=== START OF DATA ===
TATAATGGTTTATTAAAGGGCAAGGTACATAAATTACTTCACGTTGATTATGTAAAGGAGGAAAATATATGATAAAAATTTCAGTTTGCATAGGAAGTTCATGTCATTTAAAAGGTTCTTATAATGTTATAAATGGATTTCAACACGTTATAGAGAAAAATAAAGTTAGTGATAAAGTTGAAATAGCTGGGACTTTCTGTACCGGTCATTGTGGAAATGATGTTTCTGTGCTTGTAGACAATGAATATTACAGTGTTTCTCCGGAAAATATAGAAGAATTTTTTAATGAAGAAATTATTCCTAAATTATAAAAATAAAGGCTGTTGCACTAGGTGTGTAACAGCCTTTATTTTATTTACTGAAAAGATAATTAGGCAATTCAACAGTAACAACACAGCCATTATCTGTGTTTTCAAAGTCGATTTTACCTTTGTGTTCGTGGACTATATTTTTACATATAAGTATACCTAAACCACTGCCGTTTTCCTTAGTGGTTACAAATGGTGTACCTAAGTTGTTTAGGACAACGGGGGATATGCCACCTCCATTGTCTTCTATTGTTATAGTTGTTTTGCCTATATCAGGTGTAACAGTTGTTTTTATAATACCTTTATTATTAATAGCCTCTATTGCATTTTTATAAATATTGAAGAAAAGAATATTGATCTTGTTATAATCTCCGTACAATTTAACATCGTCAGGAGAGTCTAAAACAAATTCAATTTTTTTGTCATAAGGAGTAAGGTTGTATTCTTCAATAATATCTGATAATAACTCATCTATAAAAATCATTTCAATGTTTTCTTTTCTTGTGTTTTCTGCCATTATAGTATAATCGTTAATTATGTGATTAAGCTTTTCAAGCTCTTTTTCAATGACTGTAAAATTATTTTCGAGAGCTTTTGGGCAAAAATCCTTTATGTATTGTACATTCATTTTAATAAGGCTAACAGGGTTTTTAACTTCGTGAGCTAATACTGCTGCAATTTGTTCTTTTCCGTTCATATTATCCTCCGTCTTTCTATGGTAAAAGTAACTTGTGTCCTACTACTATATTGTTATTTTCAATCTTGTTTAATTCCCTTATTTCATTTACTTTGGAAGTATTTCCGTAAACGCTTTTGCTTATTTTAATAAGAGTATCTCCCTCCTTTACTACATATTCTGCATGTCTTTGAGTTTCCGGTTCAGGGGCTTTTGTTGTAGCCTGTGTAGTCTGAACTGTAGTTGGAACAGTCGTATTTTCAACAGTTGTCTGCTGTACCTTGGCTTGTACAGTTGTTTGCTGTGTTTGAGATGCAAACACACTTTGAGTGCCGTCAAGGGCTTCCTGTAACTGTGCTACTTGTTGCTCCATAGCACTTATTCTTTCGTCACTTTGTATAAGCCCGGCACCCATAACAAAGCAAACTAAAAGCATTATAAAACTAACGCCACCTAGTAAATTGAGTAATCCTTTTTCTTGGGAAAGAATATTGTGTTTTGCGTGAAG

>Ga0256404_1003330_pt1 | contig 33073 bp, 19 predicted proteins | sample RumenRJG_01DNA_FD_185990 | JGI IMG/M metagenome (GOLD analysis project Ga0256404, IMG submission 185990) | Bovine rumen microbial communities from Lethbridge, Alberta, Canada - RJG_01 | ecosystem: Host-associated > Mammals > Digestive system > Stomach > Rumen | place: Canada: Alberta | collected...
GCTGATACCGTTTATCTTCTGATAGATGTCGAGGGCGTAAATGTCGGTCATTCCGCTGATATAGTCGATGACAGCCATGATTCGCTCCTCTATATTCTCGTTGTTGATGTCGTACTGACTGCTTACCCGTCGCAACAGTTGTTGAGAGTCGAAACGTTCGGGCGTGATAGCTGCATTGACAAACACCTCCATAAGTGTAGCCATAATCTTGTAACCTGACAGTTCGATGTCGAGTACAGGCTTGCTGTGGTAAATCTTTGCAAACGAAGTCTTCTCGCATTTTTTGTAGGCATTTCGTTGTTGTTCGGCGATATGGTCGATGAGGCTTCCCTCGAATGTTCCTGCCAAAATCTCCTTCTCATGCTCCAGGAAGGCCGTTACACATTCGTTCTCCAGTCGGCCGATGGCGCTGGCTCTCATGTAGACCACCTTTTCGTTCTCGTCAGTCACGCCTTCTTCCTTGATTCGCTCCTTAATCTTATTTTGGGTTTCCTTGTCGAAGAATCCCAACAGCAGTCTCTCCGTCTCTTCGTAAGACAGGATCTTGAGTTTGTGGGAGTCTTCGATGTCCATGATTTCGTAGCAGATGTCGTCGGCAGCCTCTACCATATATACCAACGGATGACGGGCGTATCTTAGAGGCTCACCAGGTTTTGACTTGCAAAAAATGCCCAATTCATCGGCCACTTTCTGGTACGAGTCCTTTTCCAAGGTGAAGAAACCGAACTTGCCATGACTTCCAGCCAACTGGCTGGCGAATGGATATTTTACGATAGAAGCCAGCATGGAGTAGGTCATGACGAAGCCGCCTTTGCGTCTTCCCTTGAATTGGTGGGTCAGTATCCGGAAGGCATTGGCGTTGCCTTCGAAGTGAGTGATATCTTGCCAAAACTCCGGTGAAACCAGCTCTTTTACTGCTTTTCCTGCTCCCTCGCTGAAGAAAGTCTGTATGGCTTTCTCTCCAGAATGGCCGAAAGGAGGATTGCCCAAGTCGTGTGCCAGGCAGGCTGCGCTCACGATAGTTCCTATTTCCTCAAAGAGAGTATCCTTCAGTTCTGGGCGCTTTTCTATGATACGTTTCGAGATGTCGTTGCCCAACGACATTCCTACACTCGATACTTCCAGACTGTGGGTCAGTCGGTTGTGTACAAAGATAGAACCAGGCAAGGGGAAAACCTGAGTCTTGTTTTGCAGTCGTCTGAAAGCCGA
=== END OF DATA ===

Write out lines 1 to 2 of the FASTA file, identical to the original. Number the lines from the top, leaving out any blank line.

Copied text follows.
TATAATGGTTTATTAAAGGGCAAGGTACATAAATTACTTCACGTTGATTATGTAAAGGAGGAAAATATATGATAAAAATTTCAGTTTGCATAGGAAGTTCATGTCATTTAAAAGGTTCTTATAATGTTATAAATGGATTTCAACACGTTATAGAGAAAAATAAAGTTAGTGATAAAGTTGAAATAGCTGGGACTTTCTGTACCGGTCATTGTGGAAATGATGTTTCTGTGCTTGTAGACAATGAATATTACAGTGTTTCTCCGGAAAATATAGAAGAATTTTTTAATGAAGAAATTATTCCTAAATTATAAAAATAAAGGCTGTTGCACTAGGTGTGTAACAGCCTTTATTTTATTTACTGAAAAGATAATTAGGCAATTCAACAGTAACAACACAGCCATTATCTGTGTTTTCAAAGTCGATTTTACCTTTGTGTTCGTGGACTATATTTTTACATATAAGTATACCTAAACCACTGCCGTTTTCCTTAGTGGTTACAAATGGTGTACCTAAGTTGTTTAGGACAACGGGGGATATGCCACCTCCATTGTCTTCTATTGTTATAGTTGTTTTGCCTATATCAGGTGTAACAGTTGTTTTTATAATACCTTTATTATTAATAGCCTCTATTGCATTTTTATAAATATTGAAGAAAAGAATATTGATCTTGTTATAATCTCCGTACAATTTAACATCGTCAGGAGAGTCTAAAACAAATTCAATTTTTTTGTCATAAGGAGTAAGGTTGTATTCTTCAATAATATCTGATAATAACTCATCTATAAAAATCATTTCAATGTTTTCTTTTCTTGTGTTTTCTGCCATTATAGTATAATCGTTAATTATGTGATTAAGCTTTTCAAGCTCTTTTTCAATGACTGTAAAATTATTTTCGAGAGCTTTTGGGCAAAAATCCTTTATGTATTGTACATTCATTTTAATAAGGCTAACAGGGTTTTTAACTTCGTGAGCTAATACTGCTGCAATTTGTTCTTTTCCGTTCATATTATCCTCCGTCTTTCTATGGTAAAAGTAACTTGTGTCCTACTACTATATTGTTATTTTCAATCTTGTTTAATTCCCTTATTTCATTTACTTTGGAAGTATTTCCGTAAACGCTTTTGCTTATTTTAATAAGAGTATCTCCCTCCTTTACTACATATTCTGCATGTCTTTGAGTTTCCGGTTCAGGGGCTTTTGTTGTAGCCTGTGTAGTCTGAACTGTAGTTGGAACAGTCGTATTTTCAACAGTTGTCTGCTGTACCTTGGCTTGTACAGTTGTTTGCTGTGTTTGAGATGCAAACACACTTTGAGTGCCGTCAAGGGCTTCCTGTAACTGTGCTACTTGTTGCTCCATAGCACTTATTCTTTCGTCACTTTGTATAAGCCCGGCACCCATAACAAAGCAAACTAAAAGCATTATAAAACTAACGCCACCTAGTAAATTGAGTAATCCTTTTTCTTGGGAAAGAATATTGTGTTTTGCGTGAAG

>Ga0256404_1003330_pt1 | contig 33073 bp, 19 predicted proteins | sample RumenRJG_01DNA_FD_185990 | JGI IMG/M metagenome (GOLD analysis project Ga0256404, IMG submission 185990) | Bovine rumen microbial communities from Lethbridge, Alberta, Canada - RJG_01 | ecosystem: Host-associated > Mammals > Digestive system > Stomach > Rumen | place: Canada: Alberta | collected...